The STL format(Standard Triangulation Language) is the standard file format par excellence for 3D printing CAD models. If you download a CAD model from a platform or receive a file for a print job from someone, chances are very high that it is an STL. There is no slicer that does not support the STL format.
The history of the STL file format
STL file format was created in 1987 by 3D Systems Inc. for the first 3D printer developed by 3D Systems and released in 1988. The focus was on the stereolithography printer. Since its release, the format has remained virtually unchanged for 22 years.
Only in 2009 major changes and extension were made in the file format. The result of this change is the file format known today as AMF(Additive Manufacturing FileFormat).
The properties of the STL file format
The STL format describes only the surface geometry of a three-dimensional object without any additional information about color, texture or other data about the CAD model. The CAD model is represented as a so-called mesh with the help of triangles. In this mesh, each point of a triangle must occur in at least three triangles.
As you can easily guess from the picture, this amount of triangles results in very large files very quickly. However, since the STL format is stored as binary format in addition to ASCII, these files can still be kept very small. The binary format is therefore the more frequently used variant due to its compactness.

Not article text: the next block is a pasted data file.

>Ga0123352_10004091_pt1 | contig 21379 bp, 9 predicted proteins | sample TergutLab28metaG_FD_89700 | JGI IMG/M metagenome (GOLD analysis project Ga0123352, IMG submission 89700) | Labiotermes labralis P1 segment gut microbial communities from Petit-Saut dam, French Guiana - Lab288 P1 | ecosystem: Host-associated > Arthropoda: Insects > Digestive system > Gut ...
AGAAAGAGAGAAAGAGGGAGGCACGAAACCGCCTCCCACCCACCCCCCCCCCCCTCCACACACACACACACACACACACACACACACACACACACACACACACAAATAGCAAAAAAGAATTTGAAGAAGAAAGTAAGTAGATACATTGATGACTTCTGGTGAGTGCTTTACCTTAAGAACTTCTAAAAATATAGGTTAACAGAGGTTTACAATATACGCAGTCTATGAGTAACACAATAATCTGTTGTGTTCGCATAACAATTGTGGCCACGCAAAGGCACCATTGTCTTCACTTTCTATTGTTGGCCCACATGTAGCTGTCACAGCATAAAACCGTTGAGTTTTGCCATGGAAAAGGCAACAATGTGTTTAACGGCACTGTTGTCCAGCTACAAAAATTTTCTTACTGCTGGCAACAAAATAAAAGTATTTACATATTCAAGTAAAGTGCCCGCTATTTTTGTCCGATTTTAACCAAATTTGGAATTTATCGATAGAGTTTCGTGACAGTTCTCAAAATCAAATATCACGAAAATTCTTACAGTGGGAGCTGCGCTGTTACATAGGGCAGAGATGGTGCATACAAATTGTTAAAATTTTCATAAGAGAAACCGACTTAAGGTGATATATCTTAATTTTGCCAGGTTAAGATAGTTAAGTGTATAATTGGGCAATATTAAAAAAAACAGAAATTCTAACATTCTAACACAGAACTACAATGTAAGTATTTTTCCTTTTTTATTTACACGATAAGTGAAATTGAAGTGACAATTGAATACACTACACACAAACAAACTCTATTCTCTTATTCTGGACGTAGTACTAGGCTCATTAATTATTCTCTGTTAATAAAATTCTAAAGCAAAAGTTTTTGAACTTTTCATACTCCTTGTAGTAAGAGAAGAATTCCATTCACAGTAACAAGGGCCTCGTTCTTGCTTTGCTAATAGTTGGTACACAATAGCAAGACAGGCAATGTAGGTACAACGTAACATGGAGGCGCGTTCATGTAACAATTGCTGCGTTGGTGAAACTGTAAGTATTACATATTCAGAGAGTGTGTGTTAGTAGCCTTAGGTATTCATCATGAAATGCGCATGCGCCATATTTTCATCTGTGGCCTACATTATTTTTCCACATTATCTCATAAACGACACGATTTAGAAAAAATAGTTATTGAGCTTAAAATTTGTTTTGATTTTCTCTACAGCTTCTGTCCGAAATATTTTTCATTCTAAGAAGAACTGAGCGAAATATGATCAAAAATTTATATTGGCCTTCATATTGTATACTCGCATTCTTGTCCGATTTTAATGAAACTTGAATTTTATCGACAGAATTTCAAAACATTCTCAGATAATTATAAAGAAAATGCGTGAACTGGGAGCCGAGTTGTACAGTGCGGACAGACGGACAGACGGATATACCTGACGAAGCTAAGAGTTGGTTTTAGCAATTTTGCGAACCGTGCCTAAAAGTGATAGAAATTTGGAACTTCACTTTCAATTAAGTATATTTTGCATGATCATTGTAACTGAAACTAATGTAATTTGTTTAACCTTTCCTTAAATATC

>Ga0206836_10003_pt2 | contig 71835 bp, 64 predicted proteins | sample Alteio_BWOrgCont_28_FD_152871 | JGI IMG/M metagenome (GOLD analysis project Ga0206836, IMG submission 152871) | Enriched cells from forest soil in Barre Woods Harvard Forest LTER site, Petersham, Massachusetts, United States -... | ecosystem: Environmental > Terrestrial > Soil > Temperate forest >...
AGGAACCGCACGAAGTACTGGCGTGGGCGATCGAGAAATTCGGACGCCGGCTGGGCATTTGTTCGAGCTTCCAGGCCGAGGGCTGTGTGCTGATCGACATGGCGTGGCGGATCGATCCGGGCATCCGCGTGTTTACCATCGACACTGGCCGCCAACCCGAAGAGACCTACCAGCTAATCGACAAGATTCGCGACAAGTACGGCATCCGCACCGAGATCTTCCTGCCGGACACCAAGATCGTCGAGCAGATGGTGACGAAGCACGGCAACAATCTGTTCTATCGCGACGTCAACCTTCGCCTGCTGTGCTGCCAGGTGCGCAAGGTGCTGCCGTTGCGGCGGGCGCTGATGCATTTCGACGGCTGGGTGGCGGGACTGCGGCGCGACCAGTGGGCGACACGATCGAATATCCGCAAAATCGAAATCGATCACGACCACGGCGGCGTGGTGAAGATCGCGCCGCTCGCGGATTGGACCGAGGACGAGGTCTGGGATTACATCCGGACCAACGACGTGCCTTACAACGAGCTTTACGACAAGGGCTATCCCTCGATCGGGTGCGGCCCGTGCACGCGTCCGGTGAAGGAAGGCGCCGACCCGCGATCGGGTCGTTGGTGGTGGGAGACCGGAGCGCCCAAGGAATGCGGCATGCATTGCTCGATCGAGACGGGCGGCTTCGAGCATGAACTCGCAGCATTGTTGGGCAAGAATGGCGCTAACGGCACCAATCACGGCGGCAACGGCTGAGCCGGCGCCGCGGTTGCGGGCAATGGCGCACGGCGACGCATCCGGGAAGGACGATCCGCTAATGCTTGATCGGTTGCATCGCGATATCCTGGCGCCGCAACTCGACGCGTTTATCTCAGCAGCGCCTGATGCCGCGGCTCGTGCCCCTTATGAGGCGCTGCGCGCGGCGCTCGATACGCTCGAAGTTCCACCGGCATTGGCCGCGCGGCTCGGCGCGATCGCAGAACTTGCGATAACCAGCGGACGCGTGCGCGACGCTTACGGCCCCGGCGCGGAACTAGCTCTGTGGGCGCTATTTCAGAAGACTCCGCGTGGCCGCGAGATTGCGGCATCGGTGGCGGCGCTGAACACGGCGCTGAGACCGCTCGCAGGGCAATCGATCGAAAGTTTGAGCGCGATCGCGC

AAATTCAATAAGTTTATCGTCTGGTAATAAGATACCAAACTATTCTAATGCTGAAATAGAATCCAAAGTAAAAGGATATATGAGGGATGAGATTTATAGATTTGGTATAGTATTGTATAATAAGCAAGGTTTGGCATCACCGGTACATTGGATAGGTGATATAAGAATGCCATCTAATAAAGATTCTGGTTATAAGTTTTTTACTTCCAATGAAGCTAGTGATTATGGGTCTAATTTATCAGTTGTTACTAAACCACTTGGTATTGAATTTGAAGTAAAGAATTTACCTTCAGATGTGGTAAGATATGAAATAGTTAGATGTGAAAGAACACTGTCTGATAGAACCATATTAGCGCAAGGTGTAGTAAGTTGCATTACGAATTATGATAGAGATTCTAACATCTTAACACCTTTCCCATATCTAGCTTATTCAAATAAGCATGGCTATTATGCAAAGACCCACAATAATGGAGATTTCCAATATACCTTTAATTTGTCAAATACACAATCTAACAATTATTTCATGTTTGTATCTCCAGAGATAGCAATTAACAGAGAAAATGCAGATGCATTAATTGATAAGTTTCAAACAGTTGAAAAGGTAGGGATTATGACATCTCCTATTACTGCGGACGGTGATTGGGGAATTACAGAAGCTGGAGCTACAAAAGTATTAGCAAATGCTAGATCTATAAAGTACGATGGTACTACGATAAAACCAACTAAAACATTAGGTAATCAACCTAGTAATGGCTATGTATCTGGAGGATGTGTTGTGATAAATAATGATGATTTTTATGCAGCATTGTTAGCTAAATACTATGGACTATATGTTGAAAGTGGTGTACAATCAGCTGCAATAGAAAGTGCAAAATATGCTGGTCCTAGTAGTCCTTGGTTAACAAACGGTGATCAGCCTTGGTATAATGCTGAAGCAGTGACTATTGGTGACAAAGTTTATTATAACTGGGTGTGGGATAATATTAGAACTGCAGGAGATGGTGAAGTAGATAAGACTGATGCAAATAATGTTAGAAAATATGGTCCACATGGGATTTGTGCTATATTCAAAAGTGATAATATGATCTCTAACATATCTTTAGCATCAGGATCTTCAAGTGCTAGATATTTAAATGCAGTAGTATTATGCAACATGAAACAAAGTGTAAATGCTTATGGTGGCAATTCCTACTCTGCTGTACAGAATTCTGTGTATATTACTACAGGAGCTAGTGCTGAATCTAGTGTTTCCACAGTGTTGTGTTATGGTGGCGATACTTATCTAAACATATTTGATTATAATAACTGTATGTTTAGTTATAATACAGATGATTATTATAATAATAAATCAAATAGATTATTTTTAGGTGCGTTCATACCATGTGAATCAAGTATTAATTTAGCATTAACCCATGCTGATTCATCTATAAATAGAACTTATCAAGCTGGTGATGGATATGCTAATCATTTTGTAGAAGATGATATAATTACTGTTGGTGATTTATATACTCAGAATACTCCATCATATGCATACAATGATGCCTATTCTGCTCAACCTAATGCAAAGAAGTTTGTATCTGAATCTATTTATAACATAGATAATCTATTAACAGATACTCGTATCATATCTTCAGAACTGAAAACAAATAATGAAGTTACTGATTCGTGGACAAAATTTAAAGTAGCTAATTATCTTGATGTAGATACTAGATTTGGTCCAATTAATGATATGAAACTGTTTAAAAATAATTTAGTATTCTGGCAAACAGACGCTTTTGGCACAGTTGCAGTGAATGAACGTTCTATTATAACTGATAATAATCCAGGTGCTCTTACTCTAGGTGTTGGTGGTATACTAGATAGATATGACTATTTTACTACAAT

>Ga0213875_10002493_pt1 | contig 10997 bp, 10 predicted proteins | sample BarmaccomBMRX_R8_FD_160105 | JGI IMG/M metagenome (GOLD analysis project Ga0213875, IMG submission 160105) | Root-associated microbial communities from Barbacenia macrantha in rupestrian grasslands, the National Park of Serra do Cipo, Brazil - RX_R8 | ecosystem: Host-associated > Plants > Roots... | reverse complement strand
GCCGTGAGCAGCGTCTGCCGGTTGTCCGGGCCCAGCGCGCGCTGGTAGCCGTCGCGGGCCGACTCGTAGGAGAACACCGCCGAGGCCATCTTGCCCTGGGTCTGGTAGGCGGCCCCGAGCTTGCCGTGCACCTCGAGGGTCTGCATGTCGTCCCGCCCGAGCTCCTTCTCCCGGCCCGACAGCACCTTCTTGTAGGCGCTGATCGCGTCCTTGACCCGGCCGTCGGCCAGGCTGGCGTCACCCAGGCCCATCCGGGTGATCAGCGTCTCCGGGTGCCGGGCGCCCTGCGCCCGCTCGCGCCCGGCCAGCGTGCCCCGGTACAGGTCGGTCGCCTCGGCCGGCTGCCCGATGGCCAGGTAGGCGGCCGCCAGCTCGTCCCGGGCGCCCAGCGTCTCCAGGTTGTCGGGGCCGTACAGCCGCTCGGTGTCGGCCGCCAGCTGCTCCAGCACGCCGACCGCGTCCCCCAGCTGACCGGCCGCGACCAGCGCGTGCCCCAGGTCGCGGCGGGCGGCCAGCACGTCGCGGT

The advantages of the STL file format
Apart from the fact that the STL format is a very simple file format due to its way of storing data, the above-mentioned reduction of data to triangles additionally offers a great advantage regarding data security. Since only triangles are stored to represent the surface, all other sensitive development data is not stored and thus not transmitted when passed on to third parties. This is of immense advantage, especially in the field of rapid prototyping, which this format entails.
The disadvantages of the STL file format
The described advantage of the STL file format is possibly also the biggest disadvantage. Because only the surface is mapped. Any additional information that some other formats store, such as texture, color, etc., is not taken into account here.
As shown in the picture above, this saving of the model in the form of many small triangles leads to a slight blurring and inaccuracy of the models. This may not be a big problem in rapid prototyping, but it can be quite problematic for the actual production of an object.